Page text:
Article III, Section B (1) (b) (d) of the Employer’s Benefit Plan which provides:

B. Life and Accidental Death and Dismemberment Insurance

(1) (b) Active Employees

Subject to (d) below, upon the death of an Employee due solely to violent, external, and accidental means, life insurance in the amount of $24,000 will be paid to the Employee’s named beneficiary.

(1) (d) Accidental death or dismemberment benefits are not payable if caused in whole or in part by disease, bodily, or mental infirmity, ptomaine, or bacterial infection, hernia, suicide, intentional self-inflicted injury, insurrection or acts of war.


Under Article III, Section B(1) (b) of the Employer’s Plan, the Employee’s beneficiary is entitled to $24,000.00 in accidental death benefits if the Employee’s death was “due solely to…accidental means”. At issue in this case is the question of whether the Employee’s death was due to the injury sustained to his right knee while working on March 6, 1980. The Employer claims that the Employee died as a result of natural caused that were not the direct result of the knee injury received on the job. The Employee’s widow contends that her husband’s death was the direct result of the accidental injury which occurred in the course of his employment.

The Employee’s injury necessitated surgery to his right knee on March 20, 1980. Following the surgery the Employee was readmitted to the hospital on April 10, 1980. on April 16, 1980, pulmonary consultants diagnosed the Employee as having multiple pulmonary thromboemboli. The Employee died on April 28, 1980. Thus, the issue is whether the emboli were a result of the operation on the Employee’s right knee.

A pulmonary embolism occurs when a thrombus (an aggregation of blood, frequently causing vascular obstruction at the point of formation) becomes detached from its site of origin, which is frequently in the deep veins of the calf, and is carried to the pulmonary arteries. Pulmonary Thromboembolism is a common complication in post operative, bed-ridden patients and often becomes symptomatic during the 4th through the 14th days after surgery.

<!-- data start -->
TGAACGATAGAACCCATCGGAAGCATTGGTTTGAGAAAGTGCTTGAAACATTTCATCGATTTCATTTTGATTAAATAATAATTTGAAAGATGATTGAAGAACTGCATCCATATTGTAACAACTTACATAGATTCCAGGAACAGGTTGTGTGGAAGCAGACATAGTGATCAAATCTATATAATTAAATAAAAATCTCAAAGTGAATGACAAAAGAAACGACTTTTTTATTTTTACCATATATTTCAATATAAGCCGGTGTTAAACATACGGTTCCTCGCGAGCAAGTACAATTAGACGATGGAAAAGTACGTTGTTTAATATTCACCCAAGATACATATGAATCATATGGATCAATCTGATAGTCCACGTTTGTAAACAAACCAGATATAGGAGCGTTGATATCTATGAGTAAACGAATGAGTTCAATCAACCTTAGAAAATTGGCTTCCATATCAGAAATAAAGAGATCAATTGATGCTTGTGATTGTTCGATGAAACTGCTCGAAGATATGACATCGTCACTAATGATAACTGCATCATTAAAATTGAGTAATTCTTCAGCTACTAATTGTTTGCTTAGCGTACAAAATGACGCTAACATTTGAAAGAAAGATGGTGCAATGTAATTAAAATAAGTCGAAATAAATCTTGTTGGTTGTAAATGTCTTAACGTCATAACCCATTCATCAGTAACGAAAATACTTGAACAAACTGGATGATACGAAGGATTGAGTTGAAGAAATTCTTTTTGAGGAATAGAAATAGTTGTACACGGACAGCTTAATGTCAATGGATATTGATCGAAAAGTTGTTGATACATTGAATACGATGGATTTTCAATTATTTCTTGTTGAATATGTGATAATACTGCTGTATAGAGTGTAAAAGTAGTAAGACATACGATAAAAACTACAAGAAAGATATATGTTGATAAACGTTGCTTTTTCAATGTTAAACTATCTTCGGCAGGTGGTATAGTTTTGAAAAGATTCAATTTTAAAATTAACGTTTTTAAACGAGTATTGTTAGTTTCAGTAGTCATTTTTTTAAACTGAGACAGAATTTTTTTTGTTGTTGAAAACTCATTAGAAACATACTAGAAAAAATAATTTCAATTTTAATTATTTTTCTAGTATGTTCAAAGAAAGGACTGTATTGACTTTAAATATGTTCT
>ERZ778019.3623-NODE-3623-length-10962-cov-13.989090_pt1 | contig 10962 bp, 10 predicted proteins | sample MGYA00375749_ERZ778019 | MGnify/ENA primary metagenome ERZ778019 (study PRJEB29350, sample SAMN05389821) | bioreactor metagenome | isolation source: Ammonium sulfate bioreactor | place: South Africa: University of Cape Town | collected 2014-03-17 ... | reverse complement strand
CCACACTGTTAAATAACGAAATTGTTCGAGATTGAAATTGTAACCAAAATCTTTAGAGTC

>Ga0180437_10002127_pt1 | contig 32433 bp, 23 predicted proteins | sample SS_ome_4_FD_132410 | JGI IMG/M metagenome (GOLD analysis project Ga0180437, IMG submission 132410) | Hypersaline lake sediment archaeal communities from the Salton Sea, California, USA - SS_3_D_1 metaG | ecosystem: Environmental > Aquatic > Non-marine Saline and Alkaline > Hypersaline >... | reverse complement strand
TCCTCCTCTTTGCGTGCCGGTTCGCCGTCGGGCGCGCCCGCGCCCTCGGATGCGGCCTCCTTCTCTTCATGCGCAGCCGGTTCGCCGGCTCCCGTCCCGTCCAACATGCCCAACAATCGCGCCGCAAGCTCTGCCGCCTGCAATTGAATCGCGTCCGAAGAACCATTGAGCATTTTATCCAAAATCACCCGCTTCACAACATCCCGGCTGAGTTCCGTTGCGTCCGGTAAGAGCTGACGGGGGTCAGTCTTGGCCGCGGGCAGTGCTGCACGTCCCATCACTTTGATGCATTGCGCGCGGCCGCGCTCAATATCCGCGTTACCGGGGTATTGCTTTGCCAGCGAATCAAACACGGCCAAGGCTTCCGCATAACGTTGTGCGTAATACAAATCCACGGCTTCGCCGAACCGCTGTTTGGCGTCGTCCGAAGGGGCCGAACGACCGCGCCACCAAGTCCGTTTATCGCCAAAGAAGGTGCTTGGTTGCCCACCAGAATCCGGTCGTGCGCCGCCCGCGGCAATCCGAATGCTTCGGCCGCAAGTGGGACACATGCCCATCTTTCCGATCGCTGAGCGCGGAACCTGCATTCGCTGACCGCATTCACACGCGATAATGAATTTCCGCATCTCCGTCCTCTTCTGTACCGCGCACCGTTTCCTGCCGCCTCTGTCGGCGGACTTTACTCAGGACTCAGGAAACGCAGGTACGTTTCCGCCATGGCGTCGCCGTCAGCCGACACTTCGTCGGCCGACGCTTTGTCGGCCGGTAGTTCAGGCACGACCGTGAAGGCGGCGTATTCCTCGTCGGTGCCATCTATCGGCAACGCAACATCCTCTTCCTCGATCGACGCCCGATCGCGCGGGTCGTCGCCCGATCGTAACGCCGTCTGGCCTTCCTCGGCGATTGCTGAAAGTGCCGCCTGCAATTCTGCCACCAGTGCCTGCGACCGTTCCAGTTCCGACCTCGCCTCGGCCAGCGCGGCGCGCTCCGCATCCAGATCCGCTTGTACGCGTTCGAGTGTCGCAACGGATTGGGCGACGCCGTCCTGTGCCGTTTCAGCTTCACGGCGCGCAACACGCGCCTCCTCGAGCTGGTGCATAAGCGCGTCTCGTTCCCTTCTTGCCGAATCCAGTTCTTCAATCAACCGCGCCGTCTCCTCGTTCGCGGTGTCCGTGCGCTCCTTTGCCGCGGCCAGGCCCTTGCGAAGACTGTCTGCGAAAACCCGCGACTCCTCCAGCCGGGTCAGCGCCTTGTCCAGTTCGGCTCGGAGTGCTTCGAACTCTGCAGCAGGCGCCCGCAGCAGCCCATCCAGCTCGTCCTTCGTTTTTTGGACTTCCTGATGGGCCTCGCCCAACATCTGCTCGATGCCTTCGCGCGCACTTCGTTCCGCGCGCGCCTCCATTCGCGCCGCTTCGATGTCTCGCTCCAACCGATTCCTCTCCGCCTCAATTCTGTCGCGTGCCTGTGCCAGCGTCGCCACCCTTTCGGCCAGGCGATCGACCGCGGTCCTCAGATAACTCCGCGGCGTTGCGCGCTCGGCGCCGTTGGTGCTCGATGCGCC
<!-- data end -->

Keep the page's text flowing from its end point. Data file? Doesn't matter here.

The medical data in this case supports the spouse’s position. The Employee was healthy prior to his surgery on March 20, 1980. When he was readmitted to the hospital on April 10, 1980, he had a one-week history of cough, fever, and weakness, beginning approximately 14 days after surgery. This time frame and these symptoms support the presentation of post-operative pulmonary thromboemboli.

The Employer contends that the emboli originated in the left leg, which was in no way involved in the injury of and subsequent surgery to the right knee. The Autopsy Report indicates that a thrombus was present in the left leg. However, further review of the medical documentation, specifically the pulmonary consultants’ report of April 16, 1980, reveals that the right calf was “doughy……slightly tender compared to the left”. This supports the position that a deep-vein thrombo phlebitis of the right calf was present during the Employee’s last hospital admission. As discussed above, a pulmonary embolism occurs when the thrombus detaches from its site of origin and is carries to the pulmonary arteries. Thus, it is reasonable to conclude that the pulmonary emboli ultimately causing the Employee’s death has its origins in the deep veins of the right calf. The emboli progressed from the right calf to the left internal illiac vein, ultimately lodging in the pulmonary arteries, causing multiple focal infarctions of the lower lobes of both lungs which led to his death.

Because the Employee’s mine accident necessitated the March 20, 1980 surgery and the Employee died as a result of complications from surgery, it is clear that his death was the direct result of the mine accident, and not the result of natural causes. Because the Employee died within 90 days of the mine injury, his beneficiary is entitled to accidental benefits under the Employer’s Plan.

Opinion of the Trustees

The Trustees are of the opinion that the Employer is liable for an additional $12,000 under the accidental death provision in Article III B (1) (b) and (d) of the Employer’s Plan.